Broward County lawmakers, school district officials and parents are launching a multi-front war against e-cigarette companies, which they argue are targeting teenagers in hopes of addicting them to nicotine.
“Their only purpose, let’s be very clear, is to hook another generation of smokers — or vapers,” Democratic Congresswoman Debbie Wasserman Schultz said during a news conference Friday morning at the YMCA in Weston. “I mean, their job is to make money.”
Wasserman Schultz is pushing a bill, dubbed the PROTECT Act, that would allocate $500 million over five years to the federal Centers for Disease Control and Prevention to address e-cigarette use, or vaping. The funding would be used for research as well as distributed to state and local governments for education campaigns aimed at curbing vaping among teens.
More than a quarter of high school students in Florida have tried vaping, according to a 2018 survey by the state Department of Health.
A spokesman for JUUL Labs, a leading e-cigarette company that was mentioned by name frequently through the press conference, said in an e-mailed statement that its product is designed to be used as an alternative to traditional cigarettes for adults only.
"We do not want non-nicotine users, especially youth, to ever try our product," the spokesman, Ted Kwong, said. "To this end, we have launched an aggressive action plan to combat underage use as it is antithetical to our mission."
A Sarasota couple recently launched a class-action lawsuit against JUUL and other e-cigarette companies after their 15-year-old daughter became addicted to vaping.
“They are using our children once again to replace the previous generation of smokers, who have either died or were able to quit,” said Erin Nessmith, the mother who is a plaintiff in the lawsuit.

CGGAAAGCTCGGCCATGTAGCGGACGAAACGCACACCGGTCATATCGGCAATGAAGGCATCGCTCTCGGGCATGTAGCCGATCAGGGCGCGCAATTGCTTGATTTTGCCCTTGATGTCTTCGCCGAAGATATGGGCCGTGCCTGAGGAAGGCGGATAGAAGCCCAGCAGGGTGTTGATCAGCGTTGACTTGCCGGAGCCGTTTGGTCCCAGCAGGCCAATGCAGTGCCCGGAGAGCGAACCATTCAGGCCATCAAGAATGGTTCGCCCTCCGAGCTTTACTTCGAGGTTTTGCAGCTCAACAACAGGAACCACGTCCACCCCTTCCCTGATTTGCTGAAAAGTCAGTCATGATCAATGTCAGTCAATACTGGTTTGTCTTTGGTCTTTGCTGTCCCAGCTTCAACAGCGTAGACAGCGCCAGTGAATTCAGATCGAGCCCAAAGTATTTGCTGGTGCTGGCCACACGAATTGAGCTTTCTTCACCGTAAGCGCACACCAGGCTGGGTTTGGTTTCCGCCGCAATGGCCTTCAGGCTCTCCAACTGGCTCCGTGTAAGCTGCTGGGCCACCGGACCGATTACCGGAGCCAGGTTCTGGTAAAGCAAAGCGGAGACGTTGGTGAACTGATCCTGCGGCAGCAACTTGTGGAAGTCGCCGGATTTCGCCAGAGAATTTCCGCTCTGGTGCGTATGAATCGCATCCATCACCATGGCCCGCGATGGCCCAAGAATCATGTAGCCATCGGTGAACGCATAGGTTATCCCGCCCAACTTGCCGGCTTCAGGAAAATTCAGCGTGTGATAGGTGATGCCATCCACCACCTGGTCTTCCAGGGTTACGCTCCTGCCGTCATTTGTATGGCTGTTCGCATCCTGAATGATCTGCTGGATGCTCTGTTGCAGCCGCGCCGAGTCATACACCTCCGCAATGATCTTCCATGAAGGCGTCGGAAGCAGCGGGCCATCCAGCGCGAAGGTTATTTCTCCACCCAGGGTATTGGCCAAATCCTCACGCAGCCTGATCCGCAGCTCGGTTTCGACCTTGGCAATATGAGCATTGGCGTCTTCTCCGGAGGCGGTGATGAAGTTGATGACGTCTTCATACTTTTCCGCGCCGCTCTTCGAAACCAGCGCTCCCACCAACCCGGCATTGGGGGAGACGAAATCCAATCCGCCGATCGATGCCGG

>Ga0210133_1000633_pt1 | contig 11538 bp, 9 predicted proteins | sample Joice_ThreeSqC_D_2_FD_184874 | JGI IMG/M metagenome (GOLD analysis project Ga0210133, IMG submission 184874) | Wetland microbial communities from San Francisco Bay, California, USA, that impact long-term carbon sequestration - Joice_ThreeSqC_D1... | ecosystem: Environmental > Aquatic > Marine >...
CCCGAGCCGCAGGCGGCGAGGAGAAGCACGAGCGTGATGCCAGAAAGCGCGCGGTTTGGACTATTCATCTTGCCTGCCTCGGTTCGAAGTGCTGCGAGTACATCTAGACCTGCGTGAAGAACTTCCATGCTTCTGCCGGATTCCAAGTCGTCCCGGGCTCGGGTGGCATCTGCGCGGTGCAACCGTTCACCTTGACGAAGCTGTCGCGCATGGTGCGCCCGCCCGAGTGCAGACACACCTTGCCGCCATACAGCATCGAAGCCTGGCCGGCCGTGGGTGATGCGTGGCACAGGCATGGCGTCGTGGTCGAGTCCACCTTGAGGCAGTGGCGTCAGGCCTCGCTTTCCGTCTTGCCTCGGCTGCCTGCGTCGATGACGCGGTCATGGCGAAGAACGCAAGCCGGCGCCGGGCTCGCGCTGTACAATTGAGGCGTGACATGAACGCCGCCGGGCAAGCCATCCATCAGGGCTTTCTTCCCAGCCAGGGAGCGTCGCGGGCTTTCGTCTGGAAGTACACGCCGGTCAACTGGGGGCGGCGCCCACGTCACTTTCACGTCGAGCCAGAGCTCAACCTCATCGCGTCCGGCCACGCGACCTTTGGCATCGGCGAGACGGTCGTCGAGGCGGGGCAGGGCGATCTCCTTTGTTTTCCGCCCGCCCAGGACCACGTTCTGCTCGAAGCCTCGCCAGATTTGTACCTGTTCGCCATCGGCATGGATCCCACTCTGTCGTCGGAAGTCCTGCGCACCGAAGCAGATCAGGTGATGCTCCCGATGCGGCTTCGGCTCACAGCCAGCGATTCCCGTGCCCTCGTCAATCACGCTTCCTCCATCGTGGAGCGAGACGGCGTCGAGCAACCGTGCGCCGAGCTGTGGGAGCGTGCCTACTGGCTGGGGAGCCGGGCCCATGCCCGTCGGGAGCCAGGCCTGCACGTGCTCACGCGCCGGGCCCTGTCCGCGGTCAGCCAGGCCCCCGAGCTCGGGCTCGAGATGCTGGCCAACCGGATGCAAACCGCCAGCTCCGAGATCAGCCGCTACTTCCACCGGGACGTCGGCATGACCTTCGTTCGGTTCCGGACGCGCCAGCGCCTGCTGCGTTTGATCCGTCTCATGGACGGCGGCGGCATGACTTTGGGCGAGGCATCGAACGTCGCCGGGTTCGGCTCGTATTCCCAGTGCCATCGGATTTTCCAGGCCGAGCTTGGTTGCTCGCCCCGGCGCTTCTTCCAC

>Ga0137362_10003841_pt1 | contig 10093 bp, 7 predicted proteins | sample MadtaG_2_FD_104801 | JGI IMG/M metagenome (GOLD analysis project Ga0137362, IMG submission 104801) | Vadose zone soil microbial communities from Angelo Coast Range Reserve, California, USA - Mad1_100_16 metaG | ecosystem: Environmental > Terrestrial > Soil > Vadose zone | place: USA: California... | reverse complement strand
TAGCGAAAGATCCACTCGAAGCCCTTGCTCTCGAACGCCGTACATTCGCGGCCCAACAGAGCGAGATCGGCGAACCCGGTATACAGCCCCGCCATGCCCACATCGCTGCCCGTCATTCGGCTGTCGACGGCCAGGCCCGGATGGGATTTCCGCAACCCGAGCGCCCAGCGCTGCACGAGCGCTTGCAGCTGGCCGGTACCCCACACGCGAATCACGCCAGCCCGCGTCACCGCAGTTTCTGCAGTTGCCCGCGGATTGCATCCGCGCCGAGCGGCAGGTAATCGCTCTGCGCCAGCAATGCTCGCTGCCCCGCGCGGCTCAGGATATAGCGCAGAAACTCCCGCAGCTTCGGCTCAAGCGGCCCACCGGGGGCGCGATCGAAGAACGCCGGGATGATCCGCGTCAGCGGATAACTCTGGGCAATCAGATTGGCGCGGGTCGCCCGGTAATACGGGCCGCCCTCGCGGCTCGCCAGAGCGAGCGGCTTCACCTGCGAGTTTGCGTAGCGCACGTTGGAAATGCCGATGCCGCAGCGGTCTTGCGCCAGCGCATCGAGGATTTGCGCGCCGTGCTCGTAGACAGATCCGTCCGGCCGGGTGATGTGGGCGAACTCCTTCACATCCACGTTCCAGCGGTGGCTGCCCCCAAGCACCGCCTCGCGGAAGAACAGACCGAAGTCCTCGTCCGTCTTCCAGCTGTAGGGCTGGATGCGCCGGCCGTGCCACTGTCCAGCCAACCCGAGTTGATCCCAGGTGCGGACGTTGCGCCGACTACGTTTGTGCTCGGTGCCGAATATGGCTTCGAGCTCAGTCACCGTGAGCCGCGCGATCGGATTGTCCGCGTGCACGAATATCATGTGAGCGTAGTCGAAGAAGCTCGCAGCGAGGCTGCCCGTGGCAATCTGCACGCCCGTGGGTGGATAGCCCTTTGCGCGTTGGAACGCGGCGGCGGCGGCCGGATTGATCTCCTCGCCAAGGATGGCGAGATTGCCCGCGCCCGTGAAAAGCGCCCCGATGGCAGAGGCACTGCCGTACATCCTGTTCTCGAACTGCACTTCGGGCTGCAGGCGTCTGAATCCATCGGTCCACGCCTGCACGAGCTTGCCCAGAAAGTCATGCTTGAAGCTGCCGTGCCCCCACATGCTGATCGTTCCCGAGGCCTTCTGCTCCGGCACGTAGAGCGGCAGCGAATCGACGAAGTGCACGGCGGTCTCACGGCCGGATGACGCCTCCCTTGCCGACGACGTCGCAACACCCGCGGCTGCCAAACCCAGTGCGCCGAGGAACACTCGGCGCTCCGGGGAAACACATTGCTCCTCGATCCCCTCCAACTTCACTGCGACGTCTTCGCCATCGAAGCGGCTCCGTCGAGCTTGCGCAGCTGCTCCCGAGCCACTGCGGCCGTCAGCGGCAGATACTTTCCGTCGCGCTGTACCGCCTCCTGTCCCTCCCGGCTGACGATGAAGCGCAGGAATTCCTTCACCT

Nessmith said her daughter Ashlynn’s addiction has led to medical problems and interrupted her education.
“Her life was crumbling in every way. She quit softball, which is something she loved since the age of 5. Her grades majorly dropped as she started skipping classes to vape with her friends,” Nessmith said.
Nessmith said she had to take Ashlynn out of school, and now the teen will have to repeat her sophomore year.
“Our story doesn’t have a happy ending just yet, but we certainly won’t let JUUL be the defining chapter,” she said.
Meanwhile, the Broward County school board has just amended its policies for how to discipline students who are caught vaping in schools, adding anti-tobacco curriculum programs to be used during in-school suspensions. A representative from the school district said the number of tobacco-related incidents doubled between the 2017-18 and 2018-19 school years, although the specific numbers were not yet available. She said vaping was the culprit.
Broward County school board member Robin Bartelman said vaping can lead to lifelong consequences for students, if they accidentally or purposefully use an e-cigarette that delivers oil containing THC, the psychoactive ingredient in marijuana. Getting caught vaping THC at school can lead to a yearlong expulsion and a third-degree felony, limiting students’ options for going to college and receiving financial aid, Bartelman said.
The school district plans to start more anti-tobacco clubs, which allow students to educate each other about the risks of using e-cigarettes. Students will create public service announcements, as well.
Ashley Thompson, a 16-year-old rising senior at Miami Palmetto Senior High School, is a student advocate working against tobacco use. She said students are attracted to e-cigarettes because of their flavors; her peers report the most popular are mango and mint.
Education about e-cigarette use among teens isn’t just for the kids themselves; it’s for their parents, too, said Bartelman, the Broward school board member.
Some parents don’t know that e-cigarette devices look like flash drives and can be easily hidden or disguised. Bartelman said there was a recent incident with a Broward County student who had “bedazzled” an e-cigarette device and was wearing it in her hair like a barette.
“Parents need to open their eyes,” Bartelman said.
Correction: An early version of this story incorrectly reported that the Nessmith family is from Broward. They are from Sarasota.